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An electrostatic interaction between amino acid sidechains in proteins.

When a positively charged amine encounters a negatively charged carboxyl group, they may form a charge pair called a salt bridge. The name comes from the fact that the ionic attraction between the two groups forms a neutral salt which bridges two amino acids, forming a stable connection in the protein.


    ... C - O- +H3N ...
        "
        O

When a charge group is buried inside of a protein, the energetic penalty of desolvating the charge must be somehow made up for during the folding process. A salt bridge is one of the few ways a charged residue can stably remain buried inside of a protein. The effect of salt bridges on protein stability can be directly studied by altering the pH of the solution. Since both amines and carboxyls have pKas that are titratable within reasonable ranges, one can disrupt a salt bridge by neutralizing the charge on either partner. The pKa of both the carboxyl and the amine change in the salt bridge as opposed to their values free in solution. There is a direct thermodynamic linkage between the stability of the salt bridge and the change in pKa for both groups.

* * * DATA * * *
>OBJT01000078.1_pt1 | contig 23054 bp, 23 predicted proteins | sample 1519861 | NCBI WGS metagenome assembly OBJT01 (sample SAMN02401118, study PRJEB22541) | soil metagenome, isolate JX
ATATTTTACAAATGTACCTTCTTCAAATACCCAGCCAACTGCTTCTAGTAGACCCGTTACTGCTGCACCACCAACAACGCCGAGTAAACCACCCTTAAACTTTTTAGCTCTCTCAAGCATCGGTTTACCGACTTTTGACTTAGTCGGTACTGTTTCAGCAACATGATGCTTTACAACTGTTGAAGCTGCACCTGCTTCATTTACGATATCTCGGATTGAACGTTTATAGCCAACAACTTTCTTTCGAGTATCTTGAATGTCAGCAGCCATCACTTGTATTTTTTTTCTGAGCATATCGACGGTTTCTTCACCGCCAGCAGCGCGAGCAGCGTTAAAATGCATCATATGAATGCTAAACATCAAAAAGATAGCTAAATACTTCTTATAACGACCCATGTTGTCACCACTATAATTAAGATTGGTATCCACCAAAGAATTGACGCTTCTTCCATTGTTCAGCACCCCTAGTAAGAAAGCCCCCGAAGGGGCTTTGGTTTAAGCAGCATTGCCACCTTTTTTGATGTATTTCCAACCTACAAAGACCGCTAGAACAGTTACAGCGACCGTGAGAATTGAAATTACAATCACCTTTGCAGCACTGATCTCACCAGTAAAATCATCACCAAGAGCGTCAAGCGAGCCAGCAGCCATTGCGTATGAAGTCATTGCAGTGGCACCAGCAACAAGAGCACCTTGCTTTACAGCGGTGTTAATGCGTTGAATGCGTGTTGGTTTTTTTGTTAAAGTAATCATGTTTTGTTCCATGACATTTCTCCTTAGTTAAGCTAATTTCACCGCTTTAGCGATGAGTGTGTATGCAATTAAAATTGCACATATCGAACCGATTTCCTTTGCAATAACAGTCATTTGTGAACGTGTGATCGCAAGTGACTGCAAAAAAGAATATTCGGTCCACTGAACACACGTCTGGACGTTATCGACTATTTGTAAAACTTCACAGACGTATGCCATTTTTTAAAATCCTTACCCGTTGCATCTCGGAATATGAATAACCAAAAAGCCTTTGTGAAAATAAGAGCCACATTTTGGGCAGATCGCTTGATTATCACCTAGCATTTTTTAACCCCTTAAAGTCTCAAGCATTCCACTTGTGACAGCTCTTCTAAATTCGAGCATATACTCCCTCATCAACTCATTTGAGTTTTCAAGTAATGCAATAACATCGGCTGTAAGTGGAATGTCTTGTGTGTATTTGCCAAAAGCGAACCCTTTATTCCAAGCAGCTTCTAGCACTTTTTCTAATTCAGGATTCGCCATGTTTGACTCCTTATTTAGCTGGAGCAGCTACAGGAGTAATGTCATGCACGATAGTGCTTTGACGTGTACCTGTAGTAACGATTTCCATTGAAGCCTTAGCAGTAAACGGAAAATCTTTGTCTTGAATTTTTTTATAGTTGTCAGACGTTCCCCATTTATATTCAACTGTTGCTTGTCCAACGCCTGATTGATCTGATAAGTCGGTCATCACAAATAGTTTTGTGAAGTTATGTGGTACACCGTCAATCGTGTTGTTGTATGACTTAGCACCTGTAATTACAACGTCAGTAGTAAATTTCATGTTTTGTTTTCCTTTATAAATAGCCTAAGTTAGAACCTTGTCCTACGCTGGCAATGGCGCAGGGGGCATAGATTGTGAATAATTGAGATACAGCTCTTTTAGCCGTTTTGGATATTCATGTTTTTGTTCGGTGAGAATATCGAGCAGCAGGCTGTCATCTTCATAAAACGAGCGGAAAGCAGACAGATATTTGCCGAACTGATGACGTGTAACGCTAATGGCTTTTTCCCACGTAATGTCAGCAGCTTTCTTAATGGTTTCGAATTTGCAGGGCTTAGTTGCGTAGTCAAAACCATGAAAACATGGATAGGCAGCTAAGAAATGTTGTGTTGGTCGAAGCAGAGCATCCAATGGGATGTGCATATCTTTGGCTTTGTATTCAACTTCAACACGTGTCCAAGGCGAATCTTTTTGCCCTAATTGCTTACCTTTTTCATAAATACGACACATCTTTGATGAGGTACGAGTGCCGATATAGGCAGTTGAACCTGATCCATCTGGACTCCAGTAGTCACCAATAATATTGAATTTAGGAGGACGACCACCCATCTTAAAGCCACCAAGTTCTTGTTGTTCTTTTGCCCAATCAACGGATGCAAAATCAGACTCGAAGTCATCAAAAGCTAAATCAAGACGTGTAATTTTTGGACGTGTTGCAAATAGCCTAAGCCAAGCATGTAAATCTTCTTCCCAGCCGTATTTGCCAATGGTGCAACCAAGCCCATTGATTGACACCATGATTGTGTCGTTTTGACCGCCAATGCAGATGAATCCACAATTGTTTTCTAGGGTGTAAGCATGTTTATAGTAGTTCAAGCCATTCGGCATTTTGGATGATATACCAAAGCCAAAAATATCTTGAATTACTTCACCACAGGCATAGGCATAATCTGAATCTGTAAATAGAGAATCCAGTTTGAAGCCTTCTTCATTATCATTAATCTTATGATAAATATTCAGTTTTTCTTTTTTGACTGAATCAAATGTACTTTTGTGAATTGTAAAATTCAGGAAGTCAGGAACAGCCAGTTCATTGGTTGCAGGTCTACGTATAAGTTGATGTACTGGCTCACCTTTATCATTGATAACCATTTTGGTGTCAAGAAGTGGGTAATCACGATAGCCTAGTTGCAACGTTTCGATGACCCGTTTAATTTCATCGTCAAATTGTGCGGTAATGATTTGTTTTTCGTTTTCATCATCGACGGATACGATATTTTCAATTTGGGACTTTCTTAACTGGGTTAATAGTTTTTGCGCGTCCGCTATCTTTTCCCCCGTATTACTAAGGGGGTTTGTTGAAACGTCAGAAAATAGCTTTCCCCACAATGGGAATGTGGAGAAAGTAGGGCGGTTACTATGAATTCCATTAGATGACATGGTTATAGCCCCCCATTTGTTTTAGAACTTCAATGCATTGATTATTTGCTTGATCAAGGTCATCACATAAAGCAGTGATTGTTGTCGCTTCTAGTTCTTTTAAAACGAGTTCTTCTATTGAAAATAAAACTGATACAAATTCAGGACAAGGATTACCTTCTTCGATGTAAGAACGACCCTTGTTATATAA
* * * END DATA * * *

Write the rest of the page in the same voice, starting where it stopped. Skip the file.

Salt bridges are believed to contribute to the stability of proteins from thermophillic organisms. This has yet to be conclusively shown. Directed evolution studies, where mesophilic (normal temperature) proteins are encouraged to be stable at higher temperatures, often evolve salt bridges on the surface of the protein.

For other protein stabilization forces, see:

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